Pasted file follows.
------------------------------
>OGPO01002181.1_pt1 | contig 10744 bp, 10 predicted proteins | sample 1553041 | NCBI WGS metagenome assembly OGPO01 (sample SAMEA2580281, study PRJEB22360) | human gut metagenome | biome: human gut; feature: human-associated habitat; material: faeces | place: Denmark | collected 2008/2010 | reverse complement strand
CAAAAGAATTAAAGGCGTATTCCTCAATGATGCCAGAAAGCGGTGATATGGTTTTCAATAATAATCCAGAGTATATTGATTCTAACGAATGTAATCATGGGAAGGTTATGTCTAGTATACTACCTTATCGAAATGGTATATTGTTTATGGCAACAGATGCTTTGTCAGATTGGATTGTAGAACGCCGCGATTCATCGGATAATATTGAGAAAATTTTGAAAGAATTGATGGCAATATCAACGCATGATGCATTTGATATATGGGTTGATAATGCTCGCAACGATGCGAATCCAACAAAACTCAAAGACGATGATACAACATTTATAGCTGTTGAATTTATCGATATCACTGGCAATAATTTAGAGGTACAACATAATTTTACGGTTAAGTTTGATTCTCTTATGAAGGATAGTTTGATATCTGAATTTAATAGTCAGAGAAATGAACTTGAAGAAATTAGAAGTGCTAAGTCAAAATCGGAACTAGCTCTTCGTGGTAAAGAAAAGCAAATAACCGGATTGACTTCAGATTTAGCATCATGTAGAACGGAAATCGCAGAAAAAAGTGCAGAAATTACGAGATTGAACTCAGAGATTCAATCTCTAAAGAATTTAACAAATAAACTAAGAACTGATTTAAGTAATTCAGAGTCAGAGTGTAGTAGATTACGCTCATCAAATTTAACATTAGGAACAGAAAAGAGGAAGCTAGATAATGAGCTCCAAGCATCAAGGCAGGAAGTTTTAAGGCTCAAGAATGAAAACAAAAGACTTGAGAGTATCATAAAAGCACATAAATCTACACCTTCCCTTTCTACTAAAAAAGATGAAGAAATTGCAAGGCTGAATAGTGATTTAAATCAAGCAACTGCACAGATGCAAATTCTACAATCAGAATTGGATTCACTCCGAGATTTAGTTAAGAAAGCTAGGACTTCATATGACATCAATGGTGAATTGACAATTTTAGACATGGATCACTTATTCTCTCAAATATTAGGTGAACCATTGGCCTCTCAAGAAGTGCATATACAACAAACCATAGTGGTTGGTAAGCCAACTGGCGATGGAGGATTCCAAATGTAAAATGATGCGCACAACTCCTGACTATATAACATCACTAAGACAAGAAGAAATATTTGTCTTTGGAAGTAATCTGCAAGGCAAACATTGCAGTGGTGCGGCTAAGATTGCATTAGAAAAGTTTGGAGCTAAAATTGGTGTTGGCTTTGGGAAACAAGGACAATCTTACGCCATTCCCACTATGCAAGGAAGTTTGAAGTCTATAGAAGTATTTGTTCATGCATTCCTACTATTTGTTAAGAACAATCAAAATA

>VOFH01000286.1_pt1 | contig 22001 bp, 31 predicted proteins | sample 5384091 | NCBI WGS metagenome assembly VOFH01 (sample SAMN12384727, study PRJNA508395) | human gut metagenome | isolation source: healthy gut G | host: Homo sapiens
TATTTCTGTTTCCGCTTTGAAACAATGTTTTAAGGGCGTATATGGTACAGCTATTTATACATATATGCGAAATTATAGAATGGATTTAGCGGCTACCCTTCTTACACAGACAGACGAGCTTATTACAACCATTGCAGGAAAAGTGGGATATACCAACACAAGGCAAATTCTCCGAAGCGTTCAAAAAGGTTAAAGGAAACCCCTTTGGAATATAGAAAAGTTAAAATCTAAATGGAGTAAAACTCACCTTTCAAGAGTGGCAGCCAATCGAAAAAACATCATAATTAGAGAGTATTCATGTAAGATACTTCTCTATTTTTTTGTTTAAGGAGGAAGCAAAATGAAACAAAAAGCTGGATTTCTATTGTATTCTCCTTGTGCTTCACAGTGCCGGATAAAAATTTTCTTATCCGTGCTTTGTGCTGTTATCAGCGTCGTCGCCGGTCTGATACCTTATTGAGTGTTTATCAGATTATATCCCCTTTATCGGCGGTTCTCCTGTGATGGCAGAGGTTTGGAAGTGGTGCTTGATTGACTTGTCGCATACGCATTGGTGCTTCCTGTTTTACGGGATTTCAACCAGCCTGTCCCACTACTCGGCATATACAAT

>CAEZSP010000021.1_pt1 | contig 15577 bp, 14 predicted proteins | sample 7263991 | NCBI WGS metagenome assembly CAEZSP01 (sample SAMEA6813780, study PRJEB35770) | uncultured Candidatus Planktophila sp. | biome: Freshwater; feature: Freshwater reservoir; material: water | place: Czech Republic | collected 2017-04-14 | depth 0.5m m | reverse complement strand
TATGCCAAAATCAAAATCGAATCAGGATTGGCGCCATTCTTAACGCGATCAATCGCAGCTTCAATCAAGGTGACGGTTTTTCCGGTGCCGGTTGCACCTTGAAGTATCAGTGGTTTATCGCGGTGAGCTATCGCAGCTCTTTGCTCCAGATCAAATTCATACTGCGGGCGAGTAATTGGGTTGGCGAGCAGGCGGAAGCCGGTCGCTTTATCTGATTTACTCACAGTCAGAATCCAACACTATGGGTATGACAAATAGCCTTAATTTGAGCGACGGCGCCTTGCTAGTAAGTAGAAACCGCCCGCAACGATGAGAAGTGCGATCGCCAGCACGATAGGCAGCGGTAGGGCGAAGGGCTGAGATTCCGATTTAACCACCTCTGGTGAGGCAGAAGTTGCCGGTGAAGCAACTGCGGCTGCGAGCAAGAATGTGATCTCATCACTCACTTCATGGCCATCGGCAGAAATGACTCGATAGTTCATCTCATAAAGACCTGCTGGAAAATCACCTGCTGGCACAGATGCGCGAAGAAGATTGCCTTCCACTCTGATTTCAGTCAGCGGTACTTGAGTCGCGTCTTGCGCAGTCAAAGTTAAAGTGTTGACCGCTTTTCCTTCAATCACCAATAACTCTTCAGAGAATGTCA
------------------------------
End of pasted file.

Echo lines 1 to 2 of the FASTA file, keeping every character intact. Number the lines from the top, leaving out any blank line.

>OGPO01002181.1_pt1 | contig 10744 bp, 10 predicted proteins | sample 1553041 | NCBI WGS metagenome assembly OGPO01 (sample SAMEA2580281, study PRJEB22360) | human gut metagenome | biome: human gut; feature: human-associated habitat; material: faeces | place: Denmark | collected 2008/2010 | reverse complement strand
CAAAAGAATTAAAGGCGTATTCCTCAATGATGCCAGAAAGCGGTGATATGGTTTTCAATAATAATCCAGAGTATATTGATTCTAACGAATGTAATCATGGGAAGGTTATGTCTAGTATACTACCTTATCGAAATGGTATATTGTTTATGGCAACAGATGCTTTGTCAGATTGGATTGTAGAACGCCGCGATTCATCGGATAATATTGAGAAAATTTTGAAAGAATTGATGGCAATATCAACGCATGATGCATTTGATATATGGGTTGATAATGCTCGCAACGATGCGAATCCAACAAAACTCAAAGACGATGATACAACATTTATAGCTGTTGAATTTATCGATATCACTGGCAATAATTTAGAGGTACAACATAATTTTACGGTTAAGTTTGATTCTCTTATGAAGGATAGTTTGATATCTGAATTTAATAGTCAGAGAAATGAACTTGAAGAAATTAGAAGTGCTAAGTCAAAATCGGAACTAGCTCTTCGTGGTAAAGAAAAGCAAATAACCGGATTGACTTCAGATTTAGCATCATGTAGAACGGAAATCGCAGAAAAAAGTGCAGAAATTACGAGATTGAACTCAGAGATTCAATCTCTAAAGAATTTAACAAATAAACTAAGAACTGATTTAAGTAATTCAGAGTCAGAGTGTAGTAGATTACGCTCATCAAATTTAACATTAGGAACAGAAAAGAGGAAGCTAGATAATGAGCTCCAAGCATCAAGGCAGGAAGTTTTAAGGCTCAAGAATGAAAACAAAAGACTTGAGAGTATCATAAAAGCACATAAATCTACACCTTCCCTTTCTACTAAAAAAGATGAAGAAATTGCAAGGCTGAATAGTGATTTAAATCAAGCAACTGCACAGATGCAAATTCTACAATCAGAATTGGATTCACTCCGAGATTTAGTTAAGAAAGCTAGGACTTCATATGACATCAATGGTGAATTGACAATTTTAGACATGGATCACTTATTCTCTCAAATATTAGGTGAACCATTGGCCTCTCAAGAAGTGCATATACAACAAACCATAGTGGTTGGTAAGCCAACTGGCGATGGAGGATTCCAAATGTAAAATGATGCGCACAACTCCTGACTATATAACATCACTAAGACAAGAAGAAATATTTGTCTTTGGAAGTAATCTGCAAGGCAAACATTGCAGTGGTGCGGCTAAGATTGCATTAGAAAAGTTTGGAGCTAAAATTGGTGTTGGCTTTGGGAAACAAGGACAATCTTACGCCATTCCCACTATGCAAGGAAGTTTGAAGTCTATAGAAGTATTTGTTCATGCATTCCTACTATTTGTTAAGAACAATCAAAATA